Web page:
Both Toomey and Wimsatt point to the importance of organizing and strategy for technology to operate in the service of artists and civic engagement organizations.

Developing the Field and Shifting Paradigms

A number of other artists brought up the need for sustainable networks of arts-and-civic-dialogue practitioners (Marty Pottenger), including convenings (Jawole Zollar of Urban Bush Women) as well as peer-learning opportunities for artists to visit each other in their own contexts for significant periods of time (Michael Rohd of Sojourn). (Since the writing of these profiles, four groups have started peer exchanges: Sojourn, Urban Bush Women, Cornerstone Theatre and Dance Exchange).  

Jawole Zollar of Urban Bush Women also imagines a deeper level of community-based and civic engagement by artists. “What if every dance company had a local initiative, and became a deep, integral part of the community’s fabric?” she asks.  In addition to deeper integration into communities, Zollar also believes the field needs to address the disconnect between the majority of artists and social-change movement organizations. “This is one of the big gaps — they’re not connecting to us, we’re not connecting with them. Sometimes as artists we’re in a cocoon,” she says. She dreams of a convening that would foster relationships between young artists who are former participants in UBW’s leadership development program and social-change movement organizations.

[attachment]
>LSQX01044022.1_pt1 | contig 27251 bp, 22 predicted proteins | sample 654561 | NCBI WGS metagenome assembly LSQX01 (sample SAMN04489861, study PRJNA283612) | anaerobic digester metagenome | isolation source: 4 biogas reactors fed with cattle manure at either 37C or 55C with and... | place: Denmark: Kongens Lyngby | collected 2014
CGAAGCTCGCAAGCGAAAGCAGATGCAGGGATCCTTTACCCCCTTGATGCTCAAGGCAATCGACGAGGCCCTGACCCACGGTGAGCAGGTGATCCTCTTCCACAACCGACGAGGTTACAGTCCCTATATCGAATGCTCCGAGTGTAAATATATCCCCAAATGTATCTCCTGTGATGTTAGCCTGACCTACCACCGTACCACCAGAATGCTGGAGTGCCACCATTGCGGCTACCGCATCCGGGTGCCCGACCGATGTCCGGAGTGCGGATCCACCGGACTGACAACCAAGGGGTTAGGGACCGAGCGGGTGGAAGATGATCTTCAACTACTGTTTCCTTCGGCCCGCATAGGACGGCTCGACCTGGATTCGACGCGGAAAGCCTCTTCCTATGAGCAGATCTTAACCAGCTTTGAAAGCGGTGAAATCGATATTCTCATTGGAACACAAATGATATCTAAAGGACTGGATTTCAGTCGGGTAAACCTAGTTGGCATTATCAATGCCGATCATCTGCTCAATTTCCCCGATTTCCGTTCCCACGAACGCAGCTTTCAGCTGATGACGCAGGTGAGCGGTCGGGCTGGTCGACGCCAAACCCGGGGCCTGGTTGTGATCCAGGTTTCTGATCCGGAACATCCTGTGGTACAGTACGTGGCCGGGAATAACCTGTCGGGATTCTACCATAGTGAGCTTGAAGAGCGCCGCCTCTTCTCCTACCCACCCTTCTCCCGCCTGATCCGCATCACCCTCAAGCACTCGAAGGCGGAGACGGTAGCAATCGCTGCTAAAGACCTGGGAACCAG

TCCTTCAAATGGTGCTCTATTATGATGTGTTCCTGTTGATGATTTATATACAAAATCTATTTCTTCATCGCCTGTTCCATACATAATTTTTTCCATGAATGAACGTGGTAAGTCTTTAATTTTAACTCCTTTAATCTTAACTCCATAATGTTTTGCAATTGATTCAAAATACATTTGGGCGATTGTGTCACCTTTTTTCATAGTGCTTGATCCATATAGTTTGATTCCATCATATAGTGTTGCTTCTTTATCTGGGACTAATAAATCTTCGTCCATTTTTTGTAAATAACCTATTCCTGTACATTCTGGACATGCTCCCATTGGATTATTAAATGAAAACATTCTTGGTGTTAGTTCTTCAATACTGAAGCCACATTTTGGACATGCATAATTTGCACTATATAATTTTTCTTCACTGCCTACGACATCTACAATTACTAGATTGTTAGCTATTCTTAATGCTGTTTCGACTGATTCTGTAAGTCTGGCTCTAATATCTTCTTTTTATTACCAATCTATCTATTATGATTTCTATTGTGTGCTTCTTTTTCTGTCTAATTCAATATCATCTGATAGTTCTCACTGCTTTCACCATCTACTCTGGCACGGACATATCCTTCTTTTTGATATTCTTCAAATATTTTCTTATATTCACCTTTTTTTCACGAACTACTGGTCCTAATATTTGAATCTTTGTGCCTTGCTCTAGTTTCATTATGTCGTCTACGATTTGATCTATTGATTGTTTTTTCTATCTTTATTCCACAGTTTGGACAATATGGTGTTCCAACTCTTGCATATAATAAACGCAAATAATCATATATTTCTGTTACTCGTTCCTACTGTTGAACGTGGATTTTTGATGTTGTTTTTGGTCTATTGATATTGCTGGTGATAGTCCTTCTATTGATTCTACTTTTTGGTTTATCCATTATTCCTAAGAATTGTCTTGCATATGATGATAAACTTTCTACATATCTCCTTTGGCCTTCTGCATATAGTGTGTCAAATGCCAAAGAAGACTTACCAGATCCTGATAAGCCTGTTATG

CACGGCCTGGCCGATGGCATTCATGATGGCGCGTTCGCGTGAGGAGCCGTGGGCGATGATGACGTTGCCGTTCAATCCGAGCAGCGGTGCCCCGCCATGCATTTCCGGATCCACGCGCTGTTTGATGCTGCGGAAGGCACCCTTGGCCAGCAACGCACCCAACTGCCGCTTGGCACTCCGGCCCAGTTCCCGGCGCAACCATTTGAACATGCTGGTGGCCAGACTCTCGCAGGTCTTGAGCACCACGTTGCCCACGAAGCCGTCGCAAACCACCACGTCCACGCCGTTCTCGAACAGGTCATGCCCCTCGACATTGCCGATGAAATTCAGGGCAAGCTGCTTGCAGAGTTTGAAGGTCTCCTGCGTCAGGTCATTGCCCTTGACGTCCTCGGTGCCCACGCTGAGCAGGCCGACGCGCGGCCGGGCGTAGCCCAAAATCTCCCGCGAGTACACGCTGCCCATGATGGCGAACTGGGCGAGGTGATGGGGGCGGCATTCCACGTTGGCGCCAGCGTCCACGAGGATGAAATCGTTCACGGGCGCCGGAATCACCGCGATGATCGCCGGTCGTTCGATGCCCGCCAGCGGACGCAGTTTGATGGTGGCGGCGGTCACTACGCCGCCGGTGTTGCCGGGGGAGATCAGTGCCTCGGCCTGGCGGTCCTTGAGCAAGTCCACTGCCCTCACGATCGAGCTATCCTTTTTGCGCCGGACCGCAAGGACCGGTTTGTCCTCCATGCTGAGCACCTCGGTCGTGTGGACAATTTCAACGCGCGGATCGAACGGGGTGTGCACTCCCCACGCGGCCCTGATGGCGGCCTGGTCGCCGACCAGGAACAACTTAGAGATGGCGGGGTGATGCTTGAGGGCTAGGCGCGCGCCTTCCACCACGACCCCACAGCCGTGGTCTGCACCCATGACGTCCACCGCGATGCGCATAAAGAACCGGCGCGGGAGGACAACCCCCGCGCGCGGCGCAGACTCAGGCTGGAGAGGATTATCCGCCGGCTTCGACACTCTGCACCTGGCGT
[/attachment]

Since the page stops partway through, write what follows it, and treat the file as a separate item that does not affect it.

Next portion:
Michael Rohd of Sojourn imagines the creation of a think-tank that could work to disseminate the role of arts-and-civic-dialogue work. He imagines a time when every politician has a sticker on his or her computer with the question, “Has an artist approached you about civic-dialogue work?” The sticker would also include the address of a Web site that defines the field and provides examples of exemplary projects.

Billy Wimsatt envisions the development of a whole new field that encompasses artistic skills, technical savvy and organizing capacity. This emerging field would bring together organizations related to political art, civic engagement and community organizing to share resources and coordinate efforts, such as systems of collecting and managing data as well as creating a common brand to represent the movement.   Leaders would create a national strategy to “knit together the great pieces of existing work into a powerful quilt.”  

Wimsatt believes that a national strategy would require the development of a new kind of leadership. It would also involve “getting people to buy into working together and thinking about each other as a team, as opposed to competing” for limited resources, Wimsatt says.